John Foxx : B-Movie (Ballardian Video Neuronica)

Premiered at The Basement (Main Space) : Brighton Film Festival, 23rd November 2012


A self-indulgent tangle of verbotics on the event as I saw it:

Arrived at The Basement just before 8.30. Perfectly sussed – just a short walk up the Lanes from the car park behind St Peter’s. It’s almost certainly no coincidence that I turned off the radio five minutes before parking after listening to an absorbing interview with Eno on Scape. Intelligent music and funny noises.

Trendy young people everywhere, already spilling from the bars. Beards, hats and skinny jeans.

It’s a popular venue, full of atmosphere – clearly an integral part of the 10th Cinecity Festival.

Enjoyed half an hour browsing the pop-up cinemas around the rooms. A series of bird-box type structures, inhabited by plastic figures, toys and other found objects. Mostly cars. Buried in the sand. Mirrors, landscapes and catastrophic incidents. This is the world of Dobrowolski and Hill’s Vanishing Point installation. Makeshift and Miniature.

Armed with a glass of water, a notebook and a Film Guide I settled into The Pit with the rest of the Unlimited Dream Company to watch Sam Scoggins 1983 feature on Ballard. How exactly does imagination transform the world? Is everything imaginary? A carcrash is the most significant event in the lives of most people, for whom most everything around them is entirely fictional.

One or two faces drifting around that I recognise from – some shattered windscreens. More short films, transparencies on infinitely rotating carousels. Banks of antique TV screens showing various interpretative movies, compositions, mash ups and images. Indeterminable playlist. Laughter, conversation and crowds.

Found a seat, met some friends. Crash!

The original movie from 1971 is a strange, unfinished, oddly structured thing. The key image of the film is the man in the motor car. It sums up everything: the elements of speed, drama, aggression, the junction of advertising and consumer goods with the technological landscape. The sense of violence and desire, power and energy; the shared experience of moving together through an elaborately signalled landscape. In a wheezy, wearing monotous buzz, Ballard talks us through his understanding of motor car styling and sexuality, the bizarre geometry of the multi-storey carpark, fantasies of power and aggression.

And it just ends. A new experience for me, so I wasn’t prepared for that. Provocative. Interesting thought experiments permeate and steer the conversation.

It seems to take an age before the next session starts in The Space. Foxx and his entourage arrived during this break in proceedings. D’Agostino included. No introductions, no fanfare. The quiet man is in the building. You’ll never find him by looking.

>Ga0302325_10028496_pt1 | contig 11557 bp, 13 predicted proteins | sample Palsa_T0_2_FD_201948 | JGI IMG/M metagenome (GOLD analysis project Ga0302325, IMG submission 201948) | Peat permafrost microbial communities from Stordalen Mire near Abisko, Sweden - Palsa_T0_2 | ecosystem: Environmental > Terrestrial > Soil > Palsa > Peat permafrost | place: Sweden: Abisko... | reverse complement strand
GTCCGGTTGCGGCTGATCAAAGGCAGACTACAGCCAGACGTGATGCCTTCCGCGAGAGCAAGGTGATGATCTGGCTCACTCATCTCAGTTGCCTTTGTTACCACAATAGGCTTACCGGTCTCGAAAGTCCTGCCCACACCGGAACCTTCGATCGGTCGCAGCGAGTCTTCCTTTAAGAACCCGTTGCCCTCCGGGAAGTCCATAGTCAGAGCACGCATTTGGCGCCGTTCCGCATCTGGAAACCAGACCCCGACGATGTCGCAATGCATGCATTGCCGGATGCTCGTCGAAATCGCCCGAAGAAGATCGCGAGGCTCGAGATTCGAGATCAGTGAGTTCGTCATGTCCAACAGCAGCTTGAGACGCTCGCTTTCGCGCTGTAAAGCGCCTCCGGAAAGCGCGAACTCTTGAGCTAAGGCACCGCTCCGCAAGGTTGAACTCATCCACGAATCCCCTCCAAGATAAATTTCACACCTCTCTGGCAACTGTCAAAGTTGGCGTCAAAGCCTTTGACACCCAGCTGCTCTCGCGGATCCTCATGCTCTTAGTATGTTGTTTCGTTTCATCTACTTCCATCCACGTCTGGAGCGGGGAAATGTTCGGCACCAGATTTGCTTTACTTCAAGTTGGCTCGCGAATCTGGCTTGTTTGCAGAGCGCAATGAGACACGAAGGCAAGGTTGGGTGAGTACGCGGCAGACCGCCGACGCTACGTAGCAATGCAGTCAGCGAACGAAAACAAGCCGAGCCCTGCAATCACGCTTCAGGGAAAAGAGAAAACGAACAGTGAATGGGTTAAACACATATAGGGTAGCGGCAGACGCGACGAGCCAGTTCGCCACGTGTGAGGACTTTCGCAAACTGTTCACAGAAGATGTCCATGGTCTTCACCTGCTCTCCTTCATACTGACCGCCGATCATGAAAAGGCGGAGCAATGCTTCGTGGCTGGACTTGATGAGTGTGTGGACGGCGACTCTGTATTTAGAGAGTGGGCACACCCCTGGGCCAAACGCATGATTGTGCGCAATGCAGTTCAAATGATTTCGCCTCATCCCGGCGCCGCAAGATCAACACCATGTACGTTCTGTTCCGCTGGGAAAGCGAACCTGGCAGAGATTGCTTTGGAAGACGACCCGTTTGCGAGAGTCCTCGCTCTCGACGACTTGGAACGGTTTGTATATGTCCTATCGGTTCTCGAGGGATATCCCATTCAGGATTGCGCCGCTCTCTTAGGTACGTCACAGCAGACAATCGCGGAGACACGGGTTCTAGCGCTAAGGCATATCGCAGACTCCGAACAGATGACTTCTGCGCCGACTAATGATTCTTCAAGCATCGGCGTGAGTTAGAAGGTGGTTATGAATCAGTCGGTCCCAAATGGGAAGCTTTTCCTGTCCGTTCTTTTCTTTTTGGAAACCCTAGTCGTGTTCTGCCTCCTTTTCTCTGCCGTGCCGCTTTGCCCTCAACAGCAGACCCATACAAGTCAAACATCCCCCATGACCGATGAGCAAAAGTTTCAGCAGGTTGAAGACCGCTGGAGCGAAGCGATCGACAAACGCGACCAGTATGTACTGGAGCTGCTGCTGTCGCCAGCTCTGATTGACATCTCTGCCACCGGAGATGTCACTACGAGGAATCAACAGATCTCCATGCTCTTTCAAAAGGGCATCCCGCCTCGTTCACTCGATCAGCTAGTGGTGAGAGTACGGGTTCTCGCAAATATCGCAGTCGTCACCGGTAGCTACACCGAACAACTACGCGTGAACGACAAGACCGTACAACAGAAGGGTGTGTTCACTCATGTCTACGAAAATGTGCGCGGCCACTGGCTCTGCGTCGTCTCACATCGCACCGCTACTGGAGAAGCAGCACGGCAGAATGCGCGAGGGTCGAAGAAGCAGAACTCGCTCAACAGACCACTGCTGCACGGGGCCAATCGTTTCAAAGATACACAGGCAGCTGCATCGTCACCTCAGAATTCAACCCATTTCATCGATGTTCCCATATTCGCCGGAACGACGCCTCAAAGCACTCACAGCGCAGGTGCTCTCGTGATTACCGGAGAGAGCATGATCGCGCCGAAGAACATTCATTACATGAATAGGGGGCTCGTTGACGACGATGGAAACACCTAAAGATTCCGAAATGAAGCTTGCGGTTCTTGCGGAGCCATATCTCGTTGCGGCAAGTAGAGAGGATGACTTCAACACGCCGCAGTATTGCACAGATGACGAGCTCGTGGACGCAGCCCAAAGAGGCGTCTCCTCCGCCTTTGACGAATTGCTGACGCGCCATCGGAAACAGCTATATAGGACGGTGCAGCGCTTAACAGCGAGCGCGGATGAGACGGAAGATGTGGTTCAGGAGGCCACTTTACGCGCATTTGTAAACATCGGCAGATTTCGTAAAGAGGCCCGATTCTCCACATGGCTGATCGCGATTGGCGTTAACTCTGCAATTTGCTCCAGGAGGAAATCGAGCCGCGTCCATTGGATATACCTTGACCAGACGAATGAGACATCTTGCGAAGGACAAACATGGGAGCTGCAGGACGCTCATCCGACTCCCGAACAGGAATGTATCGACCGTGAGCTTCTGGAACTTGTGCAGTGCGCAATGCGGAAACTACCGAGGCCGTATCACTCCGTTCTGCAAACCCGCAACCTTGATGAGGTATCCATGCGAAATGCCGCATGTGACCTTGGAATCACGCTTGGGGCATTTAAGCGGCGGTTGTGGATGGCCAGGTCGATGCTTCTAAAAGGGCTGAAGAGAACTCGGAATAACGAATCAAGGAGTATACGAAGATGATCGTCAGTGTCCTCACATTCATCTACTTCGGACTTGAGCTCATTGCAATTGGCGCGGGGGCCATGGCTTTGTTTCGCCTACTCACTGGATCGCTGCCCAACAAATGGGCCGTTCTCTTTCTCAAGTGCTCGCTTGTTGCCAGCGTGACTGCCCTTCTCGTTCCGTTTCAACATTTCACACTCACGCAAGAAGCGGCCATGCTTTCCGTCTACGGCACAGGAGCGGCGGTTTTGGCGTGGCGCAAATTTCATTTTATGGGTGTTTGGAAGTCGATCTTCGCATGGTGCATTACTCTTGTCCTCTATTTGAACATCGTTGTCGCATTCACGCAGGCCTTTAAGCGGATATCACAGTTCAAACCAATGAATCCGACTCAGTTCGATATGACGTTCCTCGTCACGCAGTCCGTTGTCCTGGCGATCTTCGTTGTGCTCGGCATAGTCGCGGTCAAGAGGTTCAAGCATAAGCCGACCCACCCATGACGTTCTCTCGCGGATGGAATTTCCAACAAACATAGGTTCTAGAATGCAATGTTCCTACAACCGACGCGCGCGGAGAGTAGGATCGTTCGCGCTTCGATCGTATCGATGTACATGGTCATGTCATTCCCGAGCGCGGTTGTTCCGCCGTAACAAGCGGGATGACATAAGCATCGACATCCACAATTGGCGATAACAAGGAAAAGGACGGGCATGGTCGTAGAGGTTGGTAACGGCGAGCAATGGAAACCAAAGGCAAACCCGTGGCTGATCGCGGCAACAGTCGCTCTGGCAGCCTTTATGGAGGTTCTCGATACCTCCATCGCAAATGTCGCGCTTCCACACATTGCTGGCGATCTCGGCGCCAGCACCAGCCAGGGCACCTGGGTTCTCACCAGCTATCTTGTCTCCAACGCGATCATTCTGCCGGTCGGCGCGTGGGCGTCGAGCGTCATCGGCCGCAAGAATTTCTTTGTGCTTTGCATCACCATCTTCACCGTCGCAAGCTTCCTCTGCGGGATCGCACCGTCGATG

A short psychedelic film. A kaleidoscope of interchanging shapes and a bleeping, trippy soundtrack. Helicon Feedback. Easily overlooked. The second piece was more engaging. Clips of American cars racing and crashing, rolling and spinning. Dancing. Interwoven with images and short clips of vintage models and topless dancers. Breasts and fenders fighting for screen time. Magnetic tape loops and ossillating electronics from Brighton’s own Ian Helliwell.

In front of the main screen, Helliwell and a friend perform on his homemade instruments. Broken soundbites, crumbs and tonal weirdness ensue. Intriguing, if not fully engaging.

I reserve the right to be unconvinced.

The screen announces Parallel Lives, culled from Analogue Circuit. Sound levels and anticipation fill the room.

What follows is a mesmerisng 25 minutes of re-purposed composite pieces from innumerable films, edited and compiled by karborn extraordinaire. Think Tiny Colour Movies, only much, much bigger. And more dystopian.

It’s a continuous sequence in 8 parts, each with its own new music by John Foxx that begins as an hynoptic, looped piece. Comfortably familiar. Anatomised hallucinogenics.

After a slower, neural interlude set to Ballard’s creed (something about the lunacy of flowers?), part the third is a huge, thumping metamatic grinding, squealing soundtrack to sweeping scenes of cars and skyscrapers. An enormous, rumbling beast that left everyone in the room breathless, a-feared of the music the machines make.

A second, linking synaesthetic passage follows, set before the Golden Gate bridge, San Francisco, 1968. A young man sitting on a diving board above an empty pool. The Swimmer and the American dream.